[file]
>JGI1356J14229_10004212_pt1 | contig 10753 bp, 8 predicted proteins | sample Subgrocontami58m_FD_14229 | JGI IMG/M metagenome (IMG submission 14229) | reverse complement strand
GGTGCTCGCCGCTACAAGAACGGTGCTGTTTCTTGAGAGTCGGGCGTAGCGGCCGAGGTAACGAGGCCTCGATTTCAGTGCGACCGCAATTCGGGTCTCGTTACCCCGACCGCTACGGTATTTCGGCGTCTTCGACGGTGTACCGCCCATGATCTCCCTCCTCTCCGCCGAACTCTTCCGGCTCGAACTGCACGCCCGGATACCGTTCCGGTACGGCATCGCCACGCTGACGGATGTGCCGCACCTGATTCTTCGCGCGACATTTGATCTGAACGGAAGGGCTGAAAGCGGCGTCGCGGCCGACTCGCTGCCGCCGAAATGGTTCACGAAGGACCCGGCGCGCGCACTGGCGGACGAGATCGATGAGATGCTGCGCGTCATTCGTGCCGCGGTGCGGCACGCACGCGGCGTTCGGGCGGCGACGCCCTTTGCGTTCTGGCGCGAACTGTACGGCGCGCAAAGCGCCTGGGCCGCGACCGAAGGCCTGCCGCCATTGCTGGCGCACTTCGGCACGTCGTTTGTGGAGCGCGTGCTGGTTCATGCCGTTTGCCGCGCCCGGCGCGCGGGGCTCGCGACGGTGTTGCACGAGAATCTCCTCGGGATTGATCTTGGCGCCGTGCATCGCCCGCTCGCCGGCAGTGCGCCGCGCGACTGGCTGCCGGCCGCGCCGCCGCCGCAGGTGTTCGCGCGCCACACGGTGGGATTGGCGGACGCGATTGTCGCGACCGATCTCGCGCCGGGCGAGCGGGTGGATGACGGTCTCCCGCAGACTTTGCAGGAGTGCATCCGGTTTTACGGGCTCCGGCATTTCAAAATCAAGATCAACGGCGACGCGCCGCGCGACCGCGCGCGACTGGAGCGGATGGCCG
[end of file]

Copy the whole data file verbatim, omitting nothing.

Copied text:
>JGI1356J14229_10004212_pt1 | contig 10753 bp, 8 predicted proteins | sample Subgrocontami58m_FD_14229 | JGI IMG/M metagenome (IMG submission 14229) | reverse complement strand
GGTGCTCGCCGCTACAAGAACGGTGCTGTTTCTTGAGAGTCGGGCGTAGCGGCCGAGGTAACGAGGCCTCGATTTCAGTGCGACCGCAATTCGGGTCTCGTTACCCCGACCGCTACGGTATTTCGGCGTCTTCGACGGTGTACCGCCCATGATCTCCCTCCTCTCCGCCGAACTCTTCCGGCTCGAACTGCACGCCCGGATACCGTTCCGGTACGGCATCGCCACGCTGACGGATGTGCCGCACCTGATTCTTCGCGCGACATTTGATCTGAACGGAAGGGCTGAAAGCGGCGTCGCGGCCGACTCGCTGCCGCCGAAATGGTTCACGAAGGACCCGGCGCGCGCACTGGCGGACGAGATCGATGAGATGCTGCGCGTCATTCGTGCCGCGGTGCGGCACGCACGCGGCGTTCGGGCGGCGACGCCCTTTGCGTTCTGGCGCGAACTGTACGGCGCGCAAAGCGCCTGGGCCGCGACCGAAGGCCTGCCGCCATTGCTGGCGCACTTCGGCACGTCGTTTGTGGAGCGCGTGCTGGTTCATGCCGTTTGCCGCGCCCGGCGCGCGGGGCTCGCGACGGTGTTGCACGAGAATCTCCTCGGGATTGATCTTGGCGCCGTGCATCGCCCGCTCGCCGGCAGTGCGCCGCGCGACTGGCTGCCGGCCGCGCCGCCGCCGCAGGTGTTCGCGCGCCACACGGTGGGATTGGCGGACGCGATTGTCGCGACCGATCTCGCGCCGGGCGAGCGGGTGGATGACGGTCTCCCGCAGACTTTGCAGGAGTGCATCCGGTTTTACGGGCTCCGGCATTTCAAAATCAAGATCAACGGCGACGCGCCGCGCGACCGCGCGCGACTGGAGCGGATGGCCG